GRAND JUNCTION, Colo. Even the best trained animals have been known to wander off when the chance for escape presents itself.
But if your pets do get lost, are you giving them the best chance of making it back to you?
Microchipping animals is virtually painless and gives those who find your pet all the information they need to get them home, but only if you use them correctly.
"When a stray animal comes in most shelters will have a scanning device and what they do is they wave the scanner over the animal," says Roice-Hurst Humane Society office manager, Ashley Digrado "If the animal is microchipped then the microchip number will pop up on the scanner along with the company's phone number to call."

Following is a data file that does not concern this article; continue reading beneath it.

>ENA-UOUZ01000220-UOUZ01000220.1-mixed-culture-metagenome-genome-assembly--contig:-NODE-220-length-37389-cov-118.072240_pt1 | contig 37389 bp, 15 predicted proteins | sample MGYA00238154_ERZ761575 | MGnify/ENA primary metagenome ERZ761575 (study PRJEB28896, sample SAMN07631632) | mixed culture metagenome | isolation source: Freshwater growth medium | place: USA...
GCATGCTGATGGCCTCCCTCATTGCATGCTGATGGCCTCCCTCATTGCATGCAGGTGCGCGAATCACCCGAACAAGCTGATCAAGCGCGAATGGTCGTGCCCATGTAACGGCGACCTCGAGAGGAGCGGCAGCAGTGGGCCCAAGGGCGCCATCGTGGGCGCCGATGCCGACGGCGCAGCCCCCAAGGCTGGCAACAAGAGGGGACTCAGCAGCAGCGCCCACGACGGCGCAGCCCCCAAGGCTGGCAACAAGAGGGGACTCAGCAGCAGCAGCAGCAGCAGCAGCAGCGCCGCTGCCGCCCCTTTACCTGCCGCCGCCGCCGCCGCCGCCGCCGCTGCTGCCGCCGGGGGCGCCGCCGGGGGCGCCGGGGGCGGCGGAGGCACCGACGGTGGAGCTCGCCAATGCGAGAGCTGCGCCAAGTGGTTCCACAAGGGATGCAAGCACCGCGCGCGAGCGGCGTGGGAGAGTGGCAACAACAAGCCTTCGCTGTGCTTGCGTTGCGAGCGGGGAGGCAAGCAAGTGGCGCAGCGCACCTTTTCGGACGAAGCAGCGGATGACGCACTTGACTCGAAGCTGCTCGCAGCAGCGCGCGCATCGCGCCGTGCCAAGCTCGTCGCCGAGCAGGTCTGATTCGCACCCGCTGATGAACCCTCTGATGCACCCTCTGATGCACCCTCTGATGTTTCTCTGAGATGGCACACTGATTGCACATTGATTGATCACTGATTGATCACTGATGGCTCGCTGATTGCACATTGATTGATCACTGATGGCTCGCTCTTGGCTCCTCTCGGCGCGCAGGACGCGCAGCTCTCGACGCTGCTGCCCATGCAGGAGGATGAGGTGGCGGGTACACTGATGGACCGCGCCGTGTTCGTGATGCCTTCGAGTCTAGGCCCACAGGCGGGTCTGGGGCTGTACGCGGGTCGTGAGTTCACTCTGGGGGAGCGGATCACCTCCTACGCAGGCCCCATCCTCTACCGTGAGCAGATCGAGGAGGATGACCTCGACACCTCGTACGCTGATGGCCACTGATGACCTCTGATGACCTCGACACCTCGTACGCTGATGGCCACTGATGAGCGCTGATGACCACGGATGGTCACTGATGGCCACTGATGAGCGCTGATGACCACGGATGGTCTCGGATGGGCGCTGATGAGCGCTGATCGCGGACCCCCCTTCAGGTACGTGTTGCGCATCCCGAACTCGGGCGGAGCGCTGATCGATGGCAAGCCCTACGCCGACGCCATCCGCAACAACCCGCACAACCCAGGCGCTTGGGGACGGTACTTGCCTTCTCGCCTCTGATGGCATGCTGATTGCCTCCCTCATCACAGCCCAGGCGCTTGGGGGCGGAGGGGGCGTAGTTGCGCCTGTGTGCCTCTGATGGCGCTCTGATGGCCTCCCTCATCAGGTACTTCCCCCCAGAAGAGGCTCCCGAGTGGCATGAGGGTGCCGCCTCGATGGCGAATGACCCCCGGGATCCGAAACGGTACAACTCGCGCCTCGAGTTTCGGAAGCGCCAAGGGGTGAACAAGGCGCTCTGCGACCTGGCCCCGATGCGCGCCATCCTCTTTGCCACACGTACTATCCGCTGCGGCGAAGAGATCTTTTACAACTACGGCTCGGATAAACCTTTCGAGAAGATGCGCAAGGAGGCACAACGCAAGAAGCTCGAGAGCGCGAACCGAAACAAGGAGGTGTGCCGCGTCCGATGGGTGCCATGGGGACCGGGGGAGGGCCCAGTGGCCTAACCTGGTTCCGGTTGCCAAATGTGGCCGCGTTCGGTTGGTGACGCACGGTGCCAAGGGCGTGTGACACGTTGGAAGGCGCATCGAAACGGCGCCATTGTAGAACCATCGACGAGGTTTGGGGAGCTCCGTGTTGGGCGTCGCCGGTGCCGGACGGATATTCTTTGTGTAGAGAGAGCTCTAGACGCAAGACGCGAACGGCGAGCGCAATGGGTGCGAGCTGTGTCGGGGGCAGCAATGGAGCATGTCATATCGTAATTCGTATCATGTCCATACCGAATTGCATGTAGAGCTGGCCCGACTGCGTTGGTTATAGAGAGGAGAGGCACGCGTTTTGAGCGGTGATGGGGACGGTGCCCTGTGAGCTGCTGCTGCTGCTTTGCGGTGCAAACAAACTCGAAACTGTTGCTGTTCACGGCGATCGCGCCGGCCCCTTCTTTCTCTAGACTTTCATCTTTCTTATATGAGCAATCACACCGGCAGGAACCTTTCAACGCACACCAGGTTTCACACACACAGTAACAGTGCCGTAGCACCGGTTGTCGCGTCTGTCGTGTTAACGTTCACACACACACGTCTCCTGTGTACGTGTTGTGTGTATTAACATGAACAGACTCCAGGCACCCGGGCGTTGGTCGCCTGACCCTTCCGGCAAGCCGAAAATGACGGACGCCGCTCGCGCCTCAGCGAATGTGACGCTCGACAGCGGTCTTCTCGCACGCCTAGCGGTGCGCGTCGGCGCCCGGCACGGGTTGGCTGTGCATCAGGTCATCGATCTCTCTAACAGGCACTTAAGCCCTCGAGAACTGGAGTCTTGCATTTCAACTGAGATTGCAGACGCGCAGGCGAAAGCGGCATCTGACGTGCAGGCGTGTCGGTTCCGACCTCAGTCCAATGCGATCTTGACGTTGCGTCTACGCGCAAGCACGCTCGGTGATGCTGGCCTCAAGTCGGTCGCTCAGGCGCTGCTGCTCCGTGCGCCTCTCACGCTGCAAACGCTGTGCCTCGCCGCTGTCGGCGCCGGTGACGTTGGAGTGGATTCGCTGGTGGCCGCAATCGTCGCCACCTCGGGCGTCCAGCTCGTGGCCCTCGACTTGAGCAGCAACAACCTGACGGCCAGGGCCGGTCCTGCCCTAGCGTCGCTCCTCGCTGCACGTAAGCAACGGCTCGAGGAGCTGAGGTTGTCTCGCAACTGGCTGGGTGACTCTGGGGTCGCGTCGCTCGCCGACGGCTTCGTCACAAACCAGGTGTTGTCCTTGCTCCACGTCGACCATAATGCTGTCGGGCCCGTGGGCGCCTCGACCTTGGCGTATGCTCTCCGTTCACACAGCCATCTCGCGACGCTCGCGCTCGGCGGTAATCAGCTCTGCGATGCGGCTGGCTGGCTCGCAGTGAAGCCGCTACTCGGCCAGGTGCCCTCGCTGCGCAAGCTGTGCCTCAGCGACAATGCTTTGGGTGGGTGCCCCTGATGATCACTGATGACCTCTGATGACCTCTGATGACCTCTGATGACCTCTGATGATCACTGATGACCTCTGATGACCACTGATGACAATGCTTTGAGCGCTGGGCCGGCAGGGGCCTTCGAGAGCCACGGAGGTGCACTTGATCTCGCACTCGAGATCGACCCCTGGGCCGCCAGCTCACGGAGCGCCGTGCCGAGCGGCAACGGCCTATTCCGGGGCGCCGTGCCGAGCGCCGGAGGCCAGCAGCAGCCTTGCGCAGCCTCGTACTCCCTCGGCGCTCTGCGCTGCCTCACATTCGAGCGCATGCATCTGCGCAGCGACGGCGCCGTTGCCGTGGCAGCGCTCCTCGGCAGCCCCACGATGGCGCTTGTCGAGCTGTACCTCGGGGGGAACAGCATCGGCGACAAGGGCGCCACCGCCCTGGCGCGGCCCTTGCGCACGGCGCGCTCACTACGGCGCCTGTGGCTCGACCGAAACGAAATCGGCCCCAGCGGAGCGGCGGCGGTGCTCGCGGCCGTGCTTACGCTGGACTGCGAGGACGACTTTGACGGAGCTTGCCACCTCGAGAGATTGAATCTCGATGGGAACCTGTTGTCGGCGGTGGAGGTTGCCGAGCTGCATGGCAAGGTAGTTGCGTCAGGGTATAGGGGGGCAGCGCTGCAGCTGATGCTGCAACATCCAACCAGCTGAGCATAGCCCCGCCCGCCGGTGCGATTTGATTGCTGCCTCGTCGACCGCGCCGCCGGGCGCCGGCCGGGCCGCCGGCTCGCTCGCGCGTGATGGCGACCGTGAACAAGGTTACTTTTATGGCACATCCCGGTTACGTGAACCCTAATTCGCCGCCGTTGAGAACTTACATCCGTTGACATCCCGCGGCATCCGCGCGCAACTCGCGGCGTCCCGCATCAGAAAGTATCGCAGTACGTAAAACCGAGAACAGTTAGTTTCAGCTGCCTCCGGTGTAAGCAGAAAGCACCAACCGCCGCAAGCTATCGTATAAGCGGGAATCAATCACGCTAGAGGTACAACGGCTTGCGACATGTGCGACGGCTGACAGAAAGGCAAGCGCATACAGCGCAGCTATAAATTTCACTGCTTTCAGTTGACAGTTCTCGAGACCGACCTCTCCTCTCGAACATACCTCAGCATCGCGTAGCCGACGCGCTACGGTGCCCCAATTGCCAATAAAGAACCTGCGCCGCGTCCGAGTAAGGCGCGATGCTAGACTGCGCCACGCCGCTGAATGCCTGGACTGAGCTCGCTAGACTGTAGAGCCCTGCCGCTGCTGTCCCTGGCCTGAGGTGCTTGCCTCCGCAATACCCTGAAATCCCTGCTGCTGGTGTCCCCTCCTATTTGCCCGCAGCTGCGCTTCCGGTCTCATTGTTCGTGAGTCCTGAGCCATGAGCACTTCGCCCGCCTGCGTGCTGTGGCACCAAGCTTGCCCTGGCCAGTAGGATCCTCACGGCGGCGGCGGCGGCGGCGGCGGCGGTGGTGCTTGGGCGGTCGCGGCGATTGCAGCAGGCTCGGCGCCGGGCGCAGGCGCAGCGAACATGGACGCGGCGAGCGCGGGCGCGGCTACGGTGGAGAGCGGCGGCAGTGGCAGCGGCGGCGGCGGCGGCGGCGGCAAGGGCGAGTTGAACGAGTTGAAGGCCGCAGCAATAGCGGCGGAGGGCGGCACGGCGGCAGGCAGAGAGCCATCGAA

But Digrado says there are several common misconceptions about them, including the belief they can be used like a GPS tracker.
"Someone actually has to find the animal and bring the animal into a shelter or veterinarian," she says. "Then they have to scan the animal for the microchip so you actually can't track down an animal through a microchip."
Heather Bovat lost her dog Chavelle this summer only to find out she had been euthanized - a tragedy that could have been avoided had the chip been scanned.
"Microchip your animals," says Bovat. "It does work, it saved Chavelle's life the first time. Unfortunately, because of human error or whatever happened, I lost her."
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